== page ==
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The Shadow:

"Dang! That was cold, tS! But is likely what SOG will do to 3g. Three g reminds me of a cobra -- just striking and striking -- not the bit of aware of an on-coming mongoosized stealth encounter.

I say that 3g remains smart g-g-g and stay at one-sixty. And don't get in the same zip code with SOG. Team 3g don't want nona-ur-dat . Holla!"


Precisely. Too much filth and stealth is not good for your health.

He don't want that work.

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thegreyman:

Kid Chocolate will melt under the glare of the Kazakh sun.

I'd love to see the fight made!

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Radam G:

Dang! That was cold, tS! But is likely what SOG will do to 3g. Three g reminds me of a cobra -- just striking and striking -- not the bit of aware of an on-coming mongoosized stealth encounter.

I say that 3g remains smart g-g-g and stay at one-sixty. And don't get in the same zip code with SOG. Team 3g don't want nona-ur-dat . Holla!

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The Shadow:

"I anticipate finding out this Friday where negotiations between the GGG camp & Quillin camp are. Quillin will be my in-studio guest on SiriusXM from 6-8pm.

We've got a lot to talk about.

-Randy G."


Colgate Quillin is not to be messed with.

If he's on point, he could take his new Colgate smile and make the Good Boy lose his, HBK-style.

Or the other way around.

Either way, I'd like to see that fight.

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The Shadow:

"Don't be hating on my Girl Serena, I've never even seen her on a Proactive commercial. I always see the one with Adam Levine and I always want to choke slam him while watching it. If Serena trained as a fighter she would beat 3G. I don't know if she could make 160 but if she could he would get TKOed in 5."



Oh, no doubt!



Five?? Why so late?



Paulie would edge her, though.

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The Shadow:

"Good point Commish! I should have said revisited it. I never got through it the first time.


El dude, wow, what a trip, el dude needed some el medicine.


Thanks Commish I will do my best!"


Excellent choice. And yes, that Dude was far out. He ran into the Roast and ran for the hills.

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The Shadow:

"Grimm, the only question which I can pose against your informed opinion is aimed at Andre Ward's chin. I strongly believe that when, and it will happen, Golovkin lands his shot on Ward, the Son of God will drop to his knees in submission to the man blessed with power that can seemingly only come from something beyond the realm of the man. If Ward believes that his life has been preordained for greatness and his is a path destined for greatness, than the shocking realisation that only the hardest blow can bring will provide the necessary wake up call to his delusions. I am not argue against religion or a notion of a God, simply arguing that Ward will tumble like those before him.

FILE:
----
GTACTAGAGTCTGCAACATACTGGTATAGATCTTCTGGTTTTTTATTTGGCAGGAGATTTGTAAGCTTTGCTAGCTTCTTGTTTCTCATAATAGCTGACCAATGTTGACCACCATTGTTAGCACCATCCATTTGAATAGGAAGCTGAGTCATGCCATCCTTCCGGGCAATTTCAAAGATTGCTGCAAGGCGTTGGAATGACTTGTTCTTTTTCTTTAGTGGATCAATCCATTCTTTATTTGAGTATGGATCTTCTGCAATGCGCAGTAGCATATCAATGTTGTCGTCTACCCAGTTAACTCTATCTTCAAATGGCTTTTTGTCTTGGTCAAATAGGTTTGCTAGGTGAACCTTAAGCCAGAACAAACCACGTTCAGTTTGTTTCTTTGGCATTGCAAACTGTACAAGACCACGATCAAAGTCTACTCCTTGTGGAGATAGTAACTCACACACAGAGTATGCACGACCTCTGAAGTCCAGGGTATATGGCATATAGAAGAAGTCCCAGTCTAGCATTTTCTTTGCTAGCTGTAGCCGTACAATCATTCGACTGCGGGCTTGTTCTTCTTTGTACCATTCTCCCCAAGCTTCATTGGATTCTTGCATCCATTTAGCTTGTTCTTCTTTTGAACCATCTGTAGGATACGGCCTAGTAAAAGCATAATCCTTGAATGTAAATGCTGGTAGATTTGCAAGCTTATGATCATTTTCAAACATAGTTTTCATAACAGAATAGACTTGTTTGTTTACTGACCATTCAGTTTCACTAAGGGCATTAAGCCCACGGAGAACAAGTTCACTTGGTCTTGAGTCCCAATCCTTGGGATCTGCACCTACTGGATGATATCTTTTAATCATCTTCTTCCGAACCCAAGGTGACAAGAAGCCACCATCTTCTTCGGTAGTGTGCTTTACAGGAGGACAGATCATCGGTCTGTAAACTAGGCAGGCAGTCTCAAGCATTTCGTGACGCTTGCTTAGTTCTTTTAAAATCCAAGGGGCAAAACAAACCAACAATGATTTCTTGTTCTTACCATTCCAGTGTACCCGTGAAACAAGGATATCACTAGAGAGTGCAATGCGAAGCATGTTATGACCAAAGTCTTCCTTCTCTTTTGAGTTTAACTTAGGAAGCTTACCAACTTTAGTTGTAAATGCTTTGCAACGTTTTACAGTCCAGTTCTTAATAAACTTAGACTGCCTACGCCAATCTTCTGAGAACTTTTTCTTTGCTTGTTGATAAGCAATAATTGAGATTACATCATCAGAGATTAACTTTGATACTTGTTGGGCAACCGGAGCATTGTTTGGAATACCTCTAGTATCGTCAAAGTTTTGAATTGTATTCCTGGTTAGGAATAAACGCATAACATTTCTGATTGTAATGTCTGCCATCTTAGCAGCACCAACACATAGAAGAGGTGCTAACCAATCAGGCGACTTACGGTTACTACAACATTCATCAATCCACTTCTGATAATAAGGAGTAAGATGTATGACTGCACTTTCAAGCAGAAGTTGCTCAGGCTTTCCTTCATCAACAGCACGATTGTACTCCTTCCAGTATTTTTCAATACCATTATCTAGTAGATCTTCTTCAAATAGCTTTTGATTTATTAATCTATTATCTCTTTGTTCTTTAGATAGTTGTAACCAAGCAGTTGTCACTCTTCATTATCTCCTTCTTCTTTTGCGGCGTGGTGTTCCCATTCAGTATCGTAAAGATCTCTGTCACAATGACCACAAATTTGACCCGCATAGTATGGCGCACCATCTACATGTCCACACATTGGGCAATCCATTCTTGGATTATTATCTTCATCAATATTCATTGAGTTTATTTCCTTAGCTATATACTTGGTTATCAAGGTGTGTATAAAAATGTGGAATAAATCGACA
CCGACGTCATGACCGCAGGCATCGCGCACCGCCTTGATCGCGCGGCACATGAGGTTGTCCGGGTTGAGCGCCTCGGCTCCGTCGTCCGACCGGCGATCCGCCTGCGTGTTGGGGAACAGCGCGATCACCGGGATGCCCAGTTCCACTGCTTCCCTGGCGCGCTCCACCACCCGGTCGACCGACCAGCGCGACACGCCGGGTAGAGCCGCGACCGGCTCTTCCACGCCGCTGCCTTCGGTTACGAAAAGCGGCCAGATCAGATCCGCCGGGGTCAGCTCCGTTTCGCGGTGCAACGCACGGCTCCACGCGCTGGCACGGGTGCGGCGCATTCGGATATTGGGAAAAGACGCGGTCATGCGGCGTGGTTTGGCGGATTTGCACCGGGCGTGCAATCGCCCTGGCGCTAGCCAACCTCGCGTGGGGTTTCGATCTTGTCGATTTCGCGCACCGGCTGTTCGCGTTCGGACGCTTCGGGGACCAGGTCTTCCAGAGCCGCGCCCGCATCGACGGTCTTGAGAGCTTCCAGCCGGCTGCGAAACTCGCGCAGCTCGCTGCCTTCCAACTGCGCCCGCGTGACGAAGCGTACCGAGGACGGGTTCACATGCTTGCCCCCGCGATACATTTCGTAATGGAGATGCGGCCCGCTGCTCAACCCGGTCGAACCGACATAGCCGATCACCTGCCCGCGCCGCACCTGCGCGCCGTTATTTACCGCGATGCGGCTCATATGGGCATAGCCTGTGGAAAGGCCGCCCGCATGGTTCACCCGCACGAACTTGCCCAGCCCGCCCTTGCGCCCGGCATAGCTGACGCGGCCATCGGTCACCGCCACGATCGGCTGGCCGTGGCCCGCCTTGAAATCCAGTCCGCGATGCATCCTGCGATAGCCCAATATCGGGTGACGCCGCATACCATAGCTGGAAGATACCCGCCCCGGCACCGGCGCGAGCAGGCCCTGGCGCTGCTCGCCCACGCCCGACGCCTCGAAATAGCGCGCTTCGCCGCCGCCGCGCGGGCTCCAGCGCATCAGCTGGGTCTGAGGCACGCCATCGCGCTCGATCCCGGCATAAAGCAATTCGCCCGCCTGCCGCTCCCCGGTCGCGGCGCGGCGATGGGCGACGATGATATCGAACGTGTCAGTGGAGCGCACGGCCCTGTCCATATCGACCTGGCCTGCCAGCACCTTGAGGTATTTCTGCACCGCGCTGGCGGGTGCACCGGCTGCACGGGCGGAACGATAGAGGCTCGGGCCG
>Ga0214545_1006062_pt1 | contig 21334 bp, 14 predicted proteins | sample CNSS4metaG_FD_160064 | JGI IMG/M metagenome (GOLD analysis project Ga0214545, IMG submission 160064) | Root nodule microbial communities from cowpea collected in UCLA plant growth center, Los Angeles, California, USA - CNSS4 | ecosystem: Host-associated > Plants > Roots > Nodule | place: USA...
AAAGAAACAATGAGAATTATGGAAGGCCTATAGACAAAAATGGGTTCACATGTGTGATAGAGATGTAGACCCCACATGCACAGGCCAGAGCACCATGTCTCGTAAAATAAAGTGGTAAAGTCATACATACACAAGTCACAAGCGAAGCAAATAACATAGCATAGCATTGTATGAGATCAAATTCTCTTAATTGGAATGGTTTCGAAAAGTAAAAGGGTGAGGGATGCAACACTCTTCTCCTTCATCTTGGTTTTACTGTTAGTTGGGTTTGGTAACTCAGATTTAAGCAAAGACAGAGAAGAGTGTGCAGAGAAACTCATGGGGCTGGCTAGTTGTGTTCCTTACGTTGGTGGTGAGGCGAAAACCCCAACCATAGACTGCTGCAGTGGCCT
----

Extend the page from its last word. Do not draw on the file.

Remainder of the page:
His chin is not the one that can handle the punch of a Golovkin. We have seen him dance to the canvas in a way that would make Trout's two step and slide look simple. It's hard to believe that Ward, even with all his ability, would be able to evade Gennady for 12 3-minute rounds whilst winning them tough rounds and tying him up. It becomes even more compelling when you factor in the argument how rusty the Son of God must be, with his perpetual inactivity that he so stubbornly decides to resume without thought for his fans or his pugilism.

I don't know who out there can beat Gennady between 160-168. At 160 the market has been cornered and the belts are ripe for Gennady to pluck. The real challenge lies in his inevitable campaign at 168. He is not a natural super-middleweight, the fights will certainly be closer, but I still see the skill and power riding through to give the Kazakh fire brand victory."


You're on fire, aren't you?

Contrary to popular belief, Ward actually has a good chin. Remember, Muhammad Ali got floored a lot in his younger days, too.

Besides, I don't think GGG will land a clean shot on him. It reminds me of the hype prior to Pavlik vs. Hopkins.

Sure, Kelly's got that firepower but if you can't land a clean shot, what does it matter? I'm not sure Golovkin can land a clean shot on Ward. Too elusive and crafty. He's almost impossible to hit on the inside when he smothers an opponent.

Where GGG's chance lies is downstairs -- he may get him to the body.

All in all, it also comes down to temperaments. GGG is a predator in the ring. But Ward is a hybrid of a stone-cold assassin and vicious, nasty pit bull.

I could easily see something like this:

http://www.youtube.com/watch?v=vdg9gkmWsEA

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Radam G:

The Kid Chocolate Q is beginning to not feel 3g. Maybe they are both blind and can't see. They need to sit down and drink some Dill Weed Tea. And quit talking about the sparring sessions, and have a bout. This way, they can remove any doubts. "I've whupped his @$$," one of them could then SHOUT! http://www.youtube.com/watch?v=dSwg98SJKvY. Holla!

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thegreyman:

Ward is supremely accurate and intelligent, in both his offence and defence. He is exceptionally physically gifted, with superb reflexes.

Ward has two serious flaws though, that will make him shark bait for GGG.

As Skibbz has pointed out, his chin isn't rock solid, which is certainly an attribute you need if you plan to beat Golovkin over 12 rounds. If guys so notoriously 'durable' and 'tough' as Proksa and Geale went down so fast and hard, how will Ward fare? Not well.

And it will go 12 rounds- because Ward lacks power. He punches with surgical precision, but without the hurt to knock Golovkin off his tracks for 12.

Reply
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Boxing Results

FIGHTER Result Rnd

Gennady Golovkin

Daniel Geale

TKO Rd. 3

Bryant Jennings

Mike Perez

SD Rd. 12

Ola Afolabi

Anthony Caputo Smith

RTD Rd. 3

Dusty Hernandez Harrison

Wilfredo Acuna

UD Rd. 8

Julian Rodriguez

Yankton Southern

KO Rd. 1